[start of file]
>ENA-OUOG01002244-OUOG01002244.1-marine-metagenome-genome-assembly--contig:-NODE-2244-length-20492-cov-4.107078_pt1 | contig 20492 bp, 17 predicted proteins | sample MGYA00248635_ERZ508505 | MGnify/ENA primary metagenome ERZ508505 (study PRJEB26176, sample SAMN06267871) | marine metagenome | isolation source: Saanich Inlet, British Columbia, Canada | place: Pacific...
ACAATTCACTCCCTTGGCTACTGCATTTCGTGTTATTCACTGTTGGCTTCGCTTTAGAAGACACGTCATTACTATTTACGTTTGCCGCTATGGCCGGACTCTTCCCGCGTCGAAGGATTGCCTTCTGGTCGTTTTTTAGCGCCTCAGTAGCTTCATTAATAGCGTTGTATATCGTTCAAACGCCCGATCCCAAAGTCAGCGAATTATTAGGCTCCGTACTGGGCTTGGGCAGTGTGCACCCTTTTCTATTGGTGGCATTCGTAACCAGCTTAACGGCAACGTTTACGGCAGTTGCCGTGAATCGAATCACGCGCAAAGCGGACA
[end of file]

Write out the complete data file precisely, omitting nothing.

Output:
>ENA-OUOG01002244-OUOG01002244.1-marine-metagenome-genome-assembly--contig:-NODE-2244-length-20492-cov-4.107078_pt1 | contig 20492 bp, 17 predicted proteins | sample MGYA00248635_ERZ508505 | MGnify/ENA primary metagenome ERZ508505 (study PRJEB26176, sample SAMN06267871) | marine metagenome | isolation source: Saanich Inlet, British Columbia, Canada | place: Pacific...
ACAATTCACTCCCTTGGCTACTGCATTTCGTGTTATTCACTGTTGGCTTCGCTTTAGAAGACACGTCATTACTATTTACGTTTGCCGCTATGGCCGGACTCTTCCCGCGTCGAAGGATTGCCTTCTGGTCGTTTTTTAGCGCCTCAGTAGCTTCATTAATAGCGTTGTATATCGTTCAAACGCCCGATCCCAAAGTCAGCGAATTATTAGGCTCCGTACTGGGCTTGGGCAGTGTGCACCCTTTTCTATTGGTGGCATTCGTAACCAGCTTAACGGCAACGTTTACGGCAGTTGCCGTGAATCGAATCACGCGCAAAGCGGACA